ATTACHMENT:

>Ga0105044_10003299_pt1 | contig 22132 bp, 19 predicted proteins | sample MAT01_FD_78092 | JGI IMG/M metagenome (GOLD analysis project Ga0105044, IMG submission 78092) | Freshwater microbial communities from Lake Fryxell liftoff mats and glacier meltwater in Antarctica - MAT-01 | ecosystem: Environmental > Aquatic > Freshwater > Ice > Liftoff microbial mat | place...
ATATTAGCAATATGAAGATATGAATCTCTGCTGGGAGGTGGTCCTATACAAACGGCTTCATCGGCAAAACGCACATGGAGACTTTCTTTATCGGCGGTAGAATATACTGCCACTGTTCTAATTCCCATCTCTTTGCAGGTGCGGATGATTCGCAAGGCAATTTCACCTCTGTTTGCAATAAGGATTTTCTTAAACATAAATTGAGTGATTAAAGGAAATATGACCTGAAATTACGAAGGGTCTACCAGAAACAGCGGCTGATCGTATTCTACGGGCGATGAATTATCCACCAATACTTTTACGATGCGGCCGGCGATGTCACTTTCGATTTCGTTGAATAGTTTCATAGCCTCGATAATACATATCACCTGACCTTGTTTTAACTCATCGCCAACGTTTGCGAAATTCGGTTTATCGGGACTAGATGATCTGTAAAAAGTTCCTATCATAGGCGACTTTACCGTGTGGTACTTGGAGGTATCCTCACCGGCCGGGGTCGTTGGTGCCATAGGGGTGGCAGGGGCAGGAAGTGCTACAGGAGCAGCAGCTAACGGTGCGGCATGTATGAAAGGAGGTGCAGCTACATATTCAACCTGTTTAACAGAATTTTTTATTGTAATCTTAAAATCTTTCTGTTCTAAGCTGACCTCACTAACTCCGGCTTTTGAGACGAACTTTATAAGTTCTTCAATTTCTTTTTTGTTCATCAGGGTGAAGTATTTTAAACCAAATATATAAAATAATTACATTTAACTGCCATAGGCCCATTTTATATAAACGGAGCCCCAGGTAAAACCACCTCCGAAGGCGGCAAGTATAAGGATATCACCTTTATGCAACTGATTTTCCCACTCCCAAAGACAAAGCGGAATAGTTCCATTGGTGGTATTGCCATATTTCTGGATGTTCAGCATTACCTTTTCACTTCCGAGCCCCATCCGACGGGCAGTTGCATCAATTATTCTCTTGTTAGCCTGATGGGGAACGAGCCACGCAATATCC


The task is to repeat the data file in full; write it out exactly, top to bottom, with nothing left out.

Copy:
>Ga0105044_10003299_pt1 | contig 22132 bp, 19 predicted proteins | sample MAT01_FD_78092 | JGI IMG/M metagenome (GOLD analysis project Ga0105044, IMG submission 78092) | Freshwater microbial communities from Lake Fryxell liftoff mats and glacier meltwater in Antarctica - MAT-01 | ecosystem: Environmental > Aquatic > Freshwater > Ice > Liftoff microbial mat | place...
ATATTAGCAATATGAAGATATGAATCTCTGCTGGGAGGTGGTCCTATACAAACGGCTTCATCGGCAAAACGCACATGGAGACTTTCTTTATCGGCGGTAGAATATACTGCCACTGTTCTAATTCCCATCTCTTTGCAGGTGCGGATGATTCGCAAGGCAATTTCACCTCTGTTTGCAATAAGGATTTTCTTAAACATAAATTGAGTGATTAAAGGAAATATGACCTGAAATTACGAAGGGTCTACCAGAAACAGCGGCTGATCGTATTCTACGGGCGATGAATTATCCACCAATACTTTTACGATGCGGCCGGCGATGTCACTTTCGATTTCGTTGAATAGTTTCATAGCCTCGATAATACATATCACCTGACCTTGTTTTAACTCATCGCCAACGTTTGCGAAATTCGGTTTATCGGGACTAGATGATCTGTAAAAAGTTCCTATCATAGGCGACTTTACCGTGTGGTACTTGGAGGTATCCTCACCGGCCGGGGTCGTTGGTGCCATAGGGGTGGCAGGGGCAGGAAGTGCTACAGGAGCAGCAGCTAACGGTGCGGCATGTATGAAAGGAGGTGCAGCTACATATTCAACCTGTTTAACAGAATTTTTTATTGTAATCTTAAAATCTTTCTGTTCTAAGCTGACCTCACTAACTCCGGCTTTTGAGACGAACTTTATAAGTTCTTCAATTTCTTTTTTGTTCATCAGGGTGAAGTATTTTAAACCAAATATATAAAATAATTACATTTAACTGCCATAGGCCCATTTTATATAAACGGAGCCCCAGGTAAAACCACCTCCGAAGGCGGCAAGTATAAGGATATCACCTTTATGCAACTGATTTTCCCACTCCCAAAGACAAAGCGGAATAGTTCCATTGGTGGTATTGCCATATTTCTGGATGTTCAGCATTACCTTTTCACTTCCGAGCCCCATCCGACGGGCAGTTGCATCAATTATTCTCTTGTTAGCCTGATGGGGAACGAGCCACGCAATATCC